Collecting bottles, tossing leftovers, taking out the garbage
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It’s been quiet here tonight. Earlier, it rained a little, which always sounds reassuring on THE SUN’s tin roof. Occasionally, a car passes, or a drunk, on his way home from one of the nearby bars, walks by the office, talking to himself. I pour another cup of coffee. I talk to myself, too, wanting to hear how these sentences sound after I type them — as oblivious as that drunk to whether anyone is listening.
By the standards of the world outside my window, hardly anyone is listening. THE SUN is a tiny boat on the high seas of publishing; the big waves are made by other magazines, luxury liners with twinkling lights, sure of their destination, promising one thing or another. I don’t like to make promises, except that THE SUN will be true to itself. I chart a course by the constellations of meaning that light up our inner sky. What THE SUN is about, after all, is the storm-tossed journey we all must make, beyond safe harbors and twinkling lights, to the far reaches of ourselves. The destination is always wordless, though words, the right words, may illumine the way.
My words, and those of the other writers in THE SUN, clearly aren’t for everyone. Although we’re not trying to appeal to an elite, it’s nonetheless true that THE SUN demands a lot from its readers — self-honesty, thoughtfulness, the willingness to live with questions instead of answers. It turns out there’s not a vast audience for this. Our attempts to find more subscribers are never as successful as we hope they’ll be — which, I’m coming to understand, doesn’t mean there’s anything wrong with THE SUN or with the people who don’t read it. What draws people to the magazine is, finally, a mystery — some unpredictable conjunction of temperament and circumstance, marrying us for a moment, joining us in a telepathic surge disguised as words.
That there aren’t more readers, however, poses a problem, for financially we depend on readers. Thus, along with the day-to-day challenges of publishing a magazine — selecting the right material, meeting deadlines, working with each other in a way that embodies THE SUN’s ideals — there are chronic worries about paying the bills.
In a way, I’ve grown used to this. I’ve become proficient at cutting corners and highly imaginative at putting off creditors — while continuing to question my own prejudices about success, wondering whether I’m sabotaging THE SUN because I really want to be poor. There used to be some truth in that: I imagined, naively, that being poor conferred a kind of grace unavailable to the rich. But I no longer believe that money, or the lack of it, gets us in or keeps us out of Heaven. Being grateful for what we have, and nurturing within ourselves some true generosity of spirit, is what counts; this is the real wealth, available to rich and poor alike. To the extent THE SUN has reflected this attitude, it has also been sustained by it. The generosity of our readers always makes the difference; how often an unexpected donation arrives the same day a bill has to be paid. I’ve gotten used to this, too, without taking it for granted.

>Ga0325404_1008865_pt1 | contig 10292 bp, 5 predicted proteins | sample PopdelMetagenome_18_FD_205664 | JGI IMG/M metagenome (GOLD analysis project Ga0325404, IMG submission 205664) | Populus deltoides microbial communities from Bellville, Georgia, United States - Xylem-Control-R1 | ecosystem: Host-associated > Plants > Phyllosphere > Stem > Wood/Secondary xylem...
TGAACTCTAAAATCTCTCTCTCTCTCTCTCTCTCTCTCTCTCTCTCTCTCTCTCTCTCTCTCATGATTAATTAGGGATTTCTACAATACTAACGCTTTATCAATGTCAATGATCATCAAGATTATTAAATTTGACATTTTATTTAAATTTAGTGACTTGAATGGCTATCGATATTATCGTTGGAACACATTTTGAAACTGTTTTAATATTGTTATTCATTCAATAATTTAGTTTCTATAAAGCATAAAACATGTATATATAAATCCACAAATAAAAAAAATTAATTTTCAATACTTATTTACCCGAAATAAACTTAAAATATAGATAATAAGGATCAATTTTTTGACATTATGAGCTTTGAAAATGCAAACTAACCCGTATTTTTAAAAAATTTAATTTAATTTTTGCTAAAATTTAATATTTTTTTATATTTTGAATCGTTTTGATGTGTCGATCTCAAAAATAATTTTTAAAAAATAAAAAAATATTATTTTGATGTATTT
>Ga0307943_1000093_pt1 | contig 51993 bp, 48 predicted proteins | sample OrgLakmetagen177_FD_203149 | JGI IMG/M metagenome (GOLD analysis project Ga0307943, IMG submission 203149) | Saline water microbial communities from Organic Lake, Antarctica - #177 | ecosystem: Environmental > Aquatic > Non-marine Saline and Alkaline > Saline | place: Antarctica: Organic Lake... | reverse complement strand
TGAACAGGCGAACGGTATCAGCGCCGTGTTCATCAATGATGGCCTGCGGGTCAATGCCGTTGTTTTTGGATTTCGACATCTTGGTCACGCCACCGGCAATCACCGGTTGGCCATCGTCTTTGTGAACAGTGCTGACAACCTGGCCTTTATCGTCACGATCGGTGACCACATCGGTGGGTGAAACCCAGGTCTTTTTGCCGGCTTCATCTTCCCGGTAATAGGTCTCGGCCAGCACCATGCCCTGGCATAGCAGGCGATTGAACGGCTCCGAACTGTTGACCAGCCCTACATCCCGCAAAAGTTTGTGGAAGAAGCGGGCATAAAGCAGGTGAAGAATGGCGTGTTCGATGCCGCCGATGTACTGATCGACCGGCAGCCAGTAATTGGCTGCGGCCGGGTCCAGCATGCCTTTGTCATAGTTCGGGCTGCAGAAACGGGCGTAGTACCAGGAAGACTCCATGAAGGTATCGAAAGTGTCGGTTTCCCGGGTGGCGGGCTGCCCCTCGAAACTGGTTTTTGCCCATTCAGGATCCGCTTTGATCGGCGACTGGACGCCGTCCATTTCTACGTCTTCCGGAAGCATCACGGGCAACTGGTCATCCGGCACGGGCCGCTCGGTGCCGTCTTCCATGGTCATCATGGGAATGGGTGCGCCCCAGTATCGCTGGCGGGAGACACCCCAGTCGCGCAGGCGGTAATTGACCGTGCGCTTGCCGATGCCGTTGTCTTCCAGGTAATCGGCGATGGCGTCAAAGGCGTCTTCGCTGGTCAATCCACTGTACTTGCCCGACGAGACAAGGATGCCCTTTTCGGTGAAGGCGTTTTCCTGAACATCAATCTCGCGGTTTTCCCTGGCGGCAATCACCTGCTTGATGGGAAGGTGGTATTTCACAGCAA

But I’d like to diminish the drama around sheer survival, so there might be more creative energy for improving the magazine. I think THE SUN keeps getting better and I know it can be better still. I’m asking you to help accomplish that by becoming A FRIEND OF THE SUN and pledging your ongoing financial support of the magazine.
Such support, in the form of a monthly or quarterly tax-deductible donation, would provide a more reliable income for THE SUN. Instead of fretting about how to pay the bills, I could count on your help to make up the difference between the magazine’s regular income and its expenses.
As A FRIEND OF THE SUN you would, in a deeper sense, be supporting the very idea of a magazine like THE SUN. How improbable THE SUN is, after all, in a society given over to profit rather than possibility, to the bottom rather than the top line. To orient THE SUN solely toward profit would be a loss: publishing strictly what will sell; cozying up to businesses that promise full-page ads if you write something “positive” about their product; sacrificing integrity day by day, in small ways. I’m a practical man — otherwise I couldn’t put out THE SUN on a budget of less than $50,000 a year for salaries, printing, rent, postage, office expenses, everything. But is it practical to sacrifice oneself, or one’s ideals, on the altar of compromise? Is it practical to turn THE SUN into something it isn’t just so I can afford to keep publishing it? Why bother handing you a cracked mirror?
Yet without mass circulation or lucrative advertising, THE SUN shares the dilemma of every other small press or dance company or solitary artist trying to bring into the world something new and of value yet subject, like everyone else, to the world’s time-honored values, which require paying the bills, balancing the budget. What do you say to people like this? Do you wish them well? Do you advise them to give up the impossible? Do you recognize that in a society such as ours, it’s up to each of us to nourish what is best in all of us, in whatever way we can?
Finally, how do you decide whom to help, and how? Any answer I have for that would probably be glib and self-serving, as I love THE SUN and would do anything in my power to keep it alive. Clearly, the only answer to that question is the one that makes sense to you. I ask you to consider how much sense THE SUN makes, how much sense there is in keeping it alive.
Editor, THE SUN